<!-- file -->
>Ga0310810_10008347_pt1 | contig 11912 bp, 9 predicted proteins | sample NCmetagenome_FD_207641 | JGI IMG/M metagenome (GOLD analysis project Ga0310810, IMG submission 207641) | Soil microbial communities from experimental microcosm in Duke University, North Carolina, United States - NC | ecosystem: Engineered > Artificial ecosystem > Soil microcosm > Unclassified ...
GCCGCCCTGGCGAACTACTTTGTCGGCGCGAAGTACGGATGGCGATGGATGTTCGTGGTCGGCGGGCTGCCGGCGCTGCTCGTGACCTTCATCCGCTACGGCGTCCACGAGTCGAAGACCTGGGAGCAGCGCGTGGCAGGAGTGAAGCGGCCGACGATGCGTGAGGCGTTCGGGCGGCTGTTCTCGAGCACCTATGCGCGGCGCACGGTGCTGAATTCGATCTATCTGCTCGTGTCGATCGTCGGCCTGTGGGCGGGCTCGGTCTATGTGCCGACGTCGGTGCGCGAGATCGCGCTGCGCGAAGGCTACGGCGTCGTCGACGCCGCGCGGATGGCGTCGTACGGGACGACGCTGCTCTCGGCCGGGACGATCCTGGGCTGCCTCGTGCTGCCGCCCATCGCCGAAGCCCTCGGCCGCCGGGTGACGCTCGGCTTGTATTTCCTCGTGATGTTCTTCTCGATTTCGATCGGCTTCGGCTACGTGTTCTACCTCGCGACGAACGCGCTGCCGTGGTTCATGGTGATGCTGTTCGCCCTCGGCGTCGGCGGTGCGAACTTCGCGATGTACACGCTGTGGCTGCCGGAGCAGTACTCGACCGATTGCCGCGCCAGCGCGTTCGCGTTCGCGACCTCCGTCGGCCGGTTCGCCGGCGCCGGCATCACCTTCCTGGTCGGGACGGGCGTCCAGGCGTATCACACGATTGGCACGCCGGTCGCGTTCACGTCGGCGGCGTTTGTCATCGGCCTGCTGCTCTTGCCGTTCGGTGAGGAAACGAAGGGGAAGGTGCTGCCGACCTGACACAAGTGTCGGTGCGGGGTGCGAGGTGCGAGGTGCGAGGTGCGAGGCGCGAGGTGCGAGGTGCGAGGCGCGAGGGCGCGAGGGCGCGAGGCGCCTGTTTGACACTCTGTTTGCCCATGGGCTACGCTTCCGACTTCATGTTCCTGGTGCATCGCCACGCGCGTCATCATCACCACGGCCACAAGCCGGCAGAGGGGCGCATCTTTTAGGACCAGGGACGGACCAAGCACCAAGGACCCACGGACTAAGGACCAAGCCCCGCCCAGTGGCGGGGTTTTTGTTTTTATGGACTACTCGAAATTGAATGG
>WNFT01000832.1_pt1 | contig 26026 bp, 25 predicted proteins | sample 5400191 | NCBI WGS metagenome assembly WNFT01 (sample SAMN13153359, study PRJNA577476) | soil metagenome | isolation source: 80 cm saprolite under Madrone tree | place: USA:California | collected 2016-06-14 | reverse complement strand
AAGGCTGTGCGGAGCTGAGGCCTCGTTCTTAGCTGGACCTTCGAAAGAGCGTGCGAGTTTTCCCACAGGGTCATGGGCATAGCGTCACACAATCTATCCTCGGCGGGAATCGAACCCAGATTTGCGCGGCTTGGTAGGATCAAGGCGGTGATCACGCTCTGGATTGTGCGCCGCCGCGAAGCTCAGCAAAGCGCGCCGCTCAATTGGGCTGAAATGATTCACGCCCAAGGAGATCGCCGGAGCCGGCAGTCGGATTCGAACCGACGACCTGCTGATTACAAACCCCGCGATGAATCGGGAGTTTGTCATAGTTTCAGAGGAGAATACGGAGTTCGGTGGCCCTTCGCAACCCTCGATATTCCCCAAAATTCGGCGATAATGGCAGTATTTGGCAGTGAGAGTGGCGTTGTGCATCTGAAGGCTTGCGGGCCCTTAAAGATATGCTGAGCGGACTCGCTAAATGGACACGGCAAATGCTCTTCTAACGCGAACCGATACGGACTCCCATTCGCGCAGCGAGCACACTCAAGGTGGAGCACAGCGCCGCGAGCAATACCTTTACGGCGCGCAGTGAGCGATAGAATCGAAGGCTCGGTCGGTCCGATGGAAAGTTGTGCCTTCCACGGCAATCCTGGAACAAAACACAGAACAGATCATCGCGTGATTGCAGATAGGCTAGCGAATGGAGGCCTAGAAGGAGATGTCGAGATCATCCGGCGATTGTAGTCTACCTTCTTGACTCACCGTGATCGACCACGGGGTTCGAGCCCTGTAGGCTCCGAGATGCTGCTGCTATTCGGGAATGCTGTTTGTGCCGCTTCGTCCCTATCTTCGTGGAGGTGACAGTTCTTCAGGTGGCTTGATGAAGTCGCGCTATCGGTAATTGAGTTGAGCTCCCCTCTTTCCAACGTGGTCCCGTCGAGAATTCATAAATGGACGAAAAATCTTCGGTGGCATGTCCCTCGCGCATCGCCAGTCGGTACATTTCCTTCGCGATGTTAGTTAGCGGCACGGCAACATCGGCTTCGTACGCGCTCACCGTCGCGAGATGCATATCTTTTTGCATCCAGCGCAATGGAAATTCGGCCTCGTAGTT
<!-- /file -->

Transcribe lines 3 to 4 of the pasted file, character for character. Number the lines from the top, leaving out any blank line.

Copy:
>WNFT01000832.1_pt1 | contig 26026 bp, 25 predicted proteins | sample 5400191 | NCBI WGS metagenome assembly WNFT01 (sample SAMN13153359, study PRJNA577476) | soil metagenome | isolation source: 80 cm saprolite under Madrone tree | place: USA:California | collected 2016-06-14 | reverse complement strand
AAGGCTGTGCGGAGCTGAGGCCTCGTTCTTAGCTGGACCTTCGAAAGAGCGTGCGAGTTTTCCCACAGGGTCATGGGCATAGCGTCACACAATCTATCCTCGGCGGGAATCGAACCCAGATTTGCGCGGCTTGGTAGGATCAAGGCGGTGATCACGCTCTGGATTGTGCGCCGCCGCGAAGCTCAGCAAAGCGCGCCGCTCAATTGGGCTGAAATGATTCACGCCCAAGGAGATCGCCGGAGCCGGCAGTCGGATTCGAACCGACGACCTGCTGATTACAAACCCCGCGATGAATCGGGAGTTTGTCATAGTTTCAGAGGAGAATACGGAGTTCGGTGGCCCTTCGCAACCCTCGATATTCCCCAAAATTCGGCGATAATGGCAGTATTTGGCAGTGAGAGTGGCGTTGTGCATCTGAAGGCTTGCGGGCCCTTAAAGATATGCTGAGCGGACTCGCTAAATGGACACGGCAAATGCTCTTCTAACGCGAACCGATACGGACTCCCATTCGCGCAGCGAGCACACTCAAGGTGGAGCACAGCGCCGCGAGCAATACCTTTACGGCGCGCAGTGAGCGATAGAATCGAAGGCTCGGTCGGTCCGATGGAAAGTTGTGCCTTCCACGGCAATCCTGGAACAAAACACAGAACAGATCATCGCGTGATTGCAGATAGGCTAGCGAATGGAGGCCTAGAAGGAGATGTCGAGATCATCCGGCGATTGTAGTCTACCTTCTTGACTCACCGTGATCGACCACGGGGTTCGAGCCCTGTAGGCTCCGAGATGCTGCTGCTATTCGGGAATGCTGTTTGTGCCGCTTCGTCCCTATCTTCGTGGAGGTGACAGTTCTTCAGGTGGCTTGATGAAGTCGCGCTATCGGTAATTGAGTTGAGCTCCCCTCTTTCCAACGTGGTCCCGTCGAGAATTCATAAATGGACGAAAAATCTTCGGTGGCATGTCCCTCGCGCATCGCCAGTCGGTACATTTCCTTCGCGATGTTAGTTAGCGGCACGGCAACATCGGCTTCGTACGCGCTCACCGTCGCGAGATGCATATCTTTTTGCATCCAGCGCAATGGAAATTCGGCCTCGTAGTT